Shots fired


It was a gruesome week for Philippine sports and politics.

A basketball game turned into a wrestling match. Everything was caught on camera and seen all over the world. The videos could be seen from multiple angles, some taken using camera phones. Within minutes, sports pundits weighed in on the brawl, forgetting the match. Some thought it was embarrassing while others defended the players’ actions.

Popular foreign basketball players tweeted their disgust. Filipino sports fans talked less about Lebron James joining the Lakers and more about the actions of our Gilas players. One thing was for sure – the Internet was fired up.

A mayor was shot dead in broad daylight while singing our National Anthem. This was also caught on camera from multiple angles but the sniper was nowhere to be found. Within minutes, critics were quick to blame authorities due to the victim’s alleged involvement in illegal drugs. An unedited video footage of the killing surfaced online, garnering millions of views.

A second mayor was shot dead in broad daylight while inside his vehicle. Although the videos were not depictive of the incident, CCTV footage gave us a glimpse of the attack.

Within minutes, commentators related this to the earlier murder, but critics were stumped as the victim was from the same political party of the President. Local authorities theorized politics in Nueva Ecija was behind the killing or the slain mayor’s alleged involvement in bagging government contracts. The Internet scorched.

Heated discussions led to intense finger-pointing. In the Gilas brawl, the Australians, led by assistant coach and former Chicago Bulls star, Luc Longley, blame Coach Chot Reyes for instigating the Filipino players, as evidenced by a video taken during an earlier time out.

On the killings, opposition solons and critics blame President Duterte for inspiring disrespect for the rule of law through his protection of law enforcers who kill people involved in illegal drugs.

The aforementioned incidents prove Filipinos are brazen individuals. Perhaps the “puso” mantra of our athletes is so contagious and infectious even hired killers have adopted this gung-ho attitude, now more than ever. Will another mayor be gunned down? Most likely, as can be seen with the troubled League of Municipalities of the Philippines that is now seeking an audience with the President.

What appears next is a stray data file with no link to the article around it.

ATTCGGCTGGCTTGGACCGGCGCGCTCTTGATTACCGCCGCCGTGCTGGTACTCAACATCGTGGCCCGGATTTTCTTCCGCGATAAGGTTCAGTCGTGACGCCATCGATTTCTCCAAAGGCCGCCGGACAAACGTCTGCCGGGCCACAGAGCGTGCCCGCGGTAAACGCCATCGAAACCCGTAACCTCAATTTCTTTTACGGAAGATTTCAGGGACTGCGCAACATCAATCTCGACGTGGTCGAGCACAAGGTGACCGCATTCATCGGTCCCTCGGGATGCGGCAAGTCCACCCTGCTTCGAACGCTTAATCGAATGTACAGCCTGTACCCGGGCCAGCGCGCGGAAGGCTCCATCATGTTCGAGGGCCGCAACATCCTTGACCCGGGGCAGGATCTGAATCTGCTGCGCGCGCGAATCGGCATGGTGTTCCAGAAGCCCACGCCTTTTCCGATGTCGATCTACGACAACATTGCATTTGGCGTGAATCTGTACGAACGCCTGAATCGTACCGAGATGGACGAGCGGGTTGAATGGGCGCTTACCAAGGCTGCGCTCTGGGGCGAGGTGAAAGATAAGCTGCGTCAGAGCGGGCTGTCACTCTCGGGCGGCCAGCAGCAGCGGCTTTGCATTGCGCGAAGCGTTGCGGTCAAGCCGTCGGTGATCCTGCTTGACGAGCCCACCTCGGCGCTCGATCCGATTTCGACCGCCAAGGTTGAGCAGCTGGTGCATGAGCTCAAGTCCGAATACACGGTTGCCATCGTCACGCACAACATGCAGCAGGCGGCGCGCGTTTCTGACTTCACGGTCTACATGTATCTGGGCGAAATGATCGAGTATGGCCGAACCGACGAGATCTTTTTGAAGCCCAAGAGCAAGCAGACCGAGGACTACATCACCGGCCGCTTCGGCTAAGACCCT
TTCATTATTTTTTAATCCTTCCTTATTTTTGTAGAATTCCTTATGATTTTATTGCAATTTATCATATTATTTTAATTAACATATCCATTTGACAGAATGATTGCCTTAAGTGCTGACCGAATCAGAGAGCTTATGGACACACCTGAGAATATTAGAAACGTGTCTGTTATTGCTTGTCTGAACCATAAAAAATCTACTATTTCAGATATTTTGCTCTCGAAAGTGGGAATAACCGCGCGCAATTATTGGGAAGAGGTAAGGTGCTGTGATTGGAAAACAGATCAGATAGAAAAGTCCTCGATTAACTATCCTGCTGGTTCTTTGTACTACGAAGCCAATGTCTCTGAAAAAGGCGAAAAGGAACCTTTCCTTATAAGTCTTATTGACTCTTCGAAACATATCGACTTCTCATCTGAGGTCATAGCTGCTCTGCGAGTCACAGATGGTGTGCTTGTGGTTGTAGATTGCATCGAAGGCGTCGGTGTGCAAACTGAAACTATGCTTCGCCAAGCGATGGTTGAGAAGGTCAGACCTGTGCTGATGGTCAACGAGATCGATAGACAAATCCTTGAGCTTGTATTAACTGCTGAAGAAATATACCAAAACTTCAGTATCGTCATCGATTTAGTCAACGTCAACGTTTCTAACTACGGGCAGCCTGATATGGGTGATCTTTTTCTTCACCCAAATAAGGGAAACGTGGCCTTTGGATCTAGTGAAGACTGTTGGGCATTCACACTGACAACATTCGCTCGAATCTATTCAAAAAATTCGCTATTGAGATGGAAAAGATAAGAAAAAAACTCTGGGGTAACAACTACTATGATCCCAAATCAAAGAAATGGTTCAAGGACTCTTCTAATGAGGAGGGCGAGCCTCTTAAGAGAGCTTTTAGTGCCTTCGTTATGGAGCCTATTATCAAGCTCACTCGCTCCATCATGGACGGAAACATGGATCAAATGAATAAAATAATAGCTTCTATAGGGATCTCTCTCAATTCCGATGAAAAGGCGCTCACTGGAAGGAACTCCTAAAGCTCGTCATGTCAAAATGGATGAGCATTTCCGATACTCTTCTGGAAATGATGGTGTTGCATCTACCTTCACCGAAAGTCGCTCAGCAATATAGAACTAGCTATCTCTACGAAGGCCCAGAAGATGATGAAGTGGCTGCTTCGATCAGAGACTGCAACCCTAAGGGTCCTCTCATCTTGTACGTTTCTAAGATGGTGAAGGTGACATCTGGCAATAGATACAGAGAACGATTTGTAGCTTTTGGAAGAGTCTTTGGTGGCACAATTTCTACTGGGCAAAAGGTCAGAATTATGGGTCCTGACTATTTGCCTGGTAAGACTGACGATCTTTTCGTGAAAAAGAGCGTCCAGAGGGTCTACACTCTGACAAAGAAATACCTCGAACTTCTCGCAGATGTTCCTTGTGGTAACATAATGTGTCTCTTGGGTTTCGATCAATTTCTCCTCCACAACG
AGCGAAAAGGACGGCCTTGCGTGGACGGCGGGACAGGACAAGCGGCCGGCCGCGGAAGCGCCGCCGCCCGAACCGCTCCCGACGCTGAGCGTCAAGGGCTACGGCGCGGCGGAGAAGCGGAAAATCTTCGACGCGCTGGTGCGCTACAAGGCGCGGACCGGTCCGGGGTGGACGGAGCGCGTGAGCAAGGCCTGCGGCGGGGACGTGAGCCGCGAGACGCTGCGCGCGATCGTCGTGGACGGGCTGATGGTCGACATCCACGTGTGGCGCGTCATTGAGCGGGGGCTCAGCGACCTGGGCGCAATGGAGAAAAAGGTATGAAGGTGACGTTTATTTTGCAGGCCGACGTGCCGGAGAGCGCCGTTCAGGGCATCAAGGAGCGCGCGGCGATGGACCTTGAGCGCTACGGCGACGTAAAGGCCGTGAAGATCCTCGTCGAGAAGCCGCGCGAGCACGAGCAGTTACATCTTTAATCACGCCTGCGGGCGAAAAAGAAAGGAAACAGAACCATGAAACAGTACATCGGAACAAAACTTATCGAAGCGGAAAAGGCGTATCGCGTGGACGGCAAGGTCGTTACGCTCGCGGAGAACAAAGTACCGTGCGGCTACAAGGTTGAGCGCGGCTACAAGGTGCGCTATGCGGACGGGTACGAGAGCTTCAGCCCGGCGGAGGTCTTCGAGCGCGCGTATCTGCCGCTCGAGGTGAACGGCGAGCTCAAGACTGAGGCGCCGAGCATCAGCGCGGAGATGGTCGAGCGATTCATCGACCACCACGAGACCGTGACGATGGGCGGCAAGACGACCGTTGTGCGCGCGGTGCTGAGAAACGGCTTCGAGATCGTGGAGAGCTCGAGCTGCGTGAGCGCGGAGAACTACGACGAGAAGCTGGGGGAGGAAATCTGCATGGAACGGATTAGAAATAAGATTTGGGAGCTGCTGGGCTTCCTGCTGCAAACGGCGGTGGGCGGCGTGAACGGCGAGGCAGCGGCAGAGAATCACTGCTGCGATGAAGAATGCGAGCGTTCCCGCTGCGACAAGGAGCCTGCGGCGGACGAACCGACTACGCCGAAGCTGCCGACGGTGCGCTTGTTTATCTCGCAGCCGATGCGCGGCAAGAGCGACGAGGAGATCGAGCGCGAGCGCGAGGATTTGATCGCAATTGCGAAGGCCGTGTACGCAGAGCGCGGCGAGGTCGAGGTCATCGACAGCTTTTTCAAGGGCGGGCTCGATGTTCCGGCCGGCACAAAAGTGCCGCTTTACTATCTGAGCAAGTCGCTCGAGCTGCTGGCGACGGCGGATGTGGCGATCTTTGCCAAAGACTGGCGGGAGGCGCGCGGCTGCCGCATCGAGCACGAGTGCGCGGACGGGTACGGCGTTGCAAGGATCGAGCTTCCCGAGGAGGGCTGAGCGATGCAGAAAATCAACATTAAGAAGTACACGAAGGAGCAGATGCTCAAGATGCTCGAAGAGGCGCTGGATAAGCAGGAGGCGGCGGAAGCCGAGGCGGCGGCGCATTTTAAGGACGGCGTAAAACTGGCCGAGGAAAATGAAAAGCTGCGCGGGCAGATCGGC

Quietly working behind the scenes is a group of learned and brilliant Filipinos, who finalized a document that would affect all Filipinos, those in Philippine sports and politics included.

On Tuesday, July 3, the Consultative Committee approved the draft Constitution that it was tasked to do. The draft Constitution proposes a shift to federalism – a change that is so immense and drastic, and a campaign promise of the President that is yet to be delivered.

The draft Constitution will now be submitted to Congress for its approval.

What does federalism promise? The Filipino people seem to be in the dark. Recent surveys conducted by the Social Weather Station (SWS) and Pulse Asia showed remarkably low awareness of federalism, despite the assurances made by the President who consistently rides on high approval and trust ratings. This shows the information drive on federalism must be done not just by those in Malacañang but by local leaders in the provinces, the areas that stand to benefit the most in this shift.

House Committee on Constitutional Amendments Chairman Rep. Roger Mercado is certainly doing his part and is busy with his own federalism roadshow. On the same day the draft Constitution was approved, Rep. Mercado conducted a federalism summit called “Tourism, Environment and Agriculture Summit: Our Vision for Progress,” in Maasin City, Leyte, attended by several government officials, including Transportation Secretary Arthur Tugade.
During the summit, officials from the Department of Tourism (DoT), Department of Environment and Natural Resources (DENR), and Department of Agriculture (DA) explained how the country would benefit from the federal set-up. Secretary Tugade presented the important role of the Department of Transportation (DoTr) in the development of the country’s provinces. The event was attended by scores of people in Maasin City.

In the House of Representatives, the Congressional Policy and Budget Research Department (CPBRD) held an event on June 28, with the theme “Constitutional Design and the Promotion of Economic Competitiveness,” which featured several local and foreign experts as guest speakers, including Dr. Tom Ginsburg, International Law professor at the University of Chicago Law School, Dr. Ronald Mendoza, dean of the Ateneo School of Government and former senior economist at the United Nations, and Deputy Secretary General of the CPBRD, Dr. Romulo Emmanuel Miral, Jr.

More federalism events are scheduled to be held in the future, and Filipinos are enjoined to attend. In this administration, change is at all times imminent, and it is best for us to know what is in store for us. Although less enticing yet far more significant than a basketbrawl, I hope federalism, or more particularly, the process of its passage, would be given more attention by the Filipinos.

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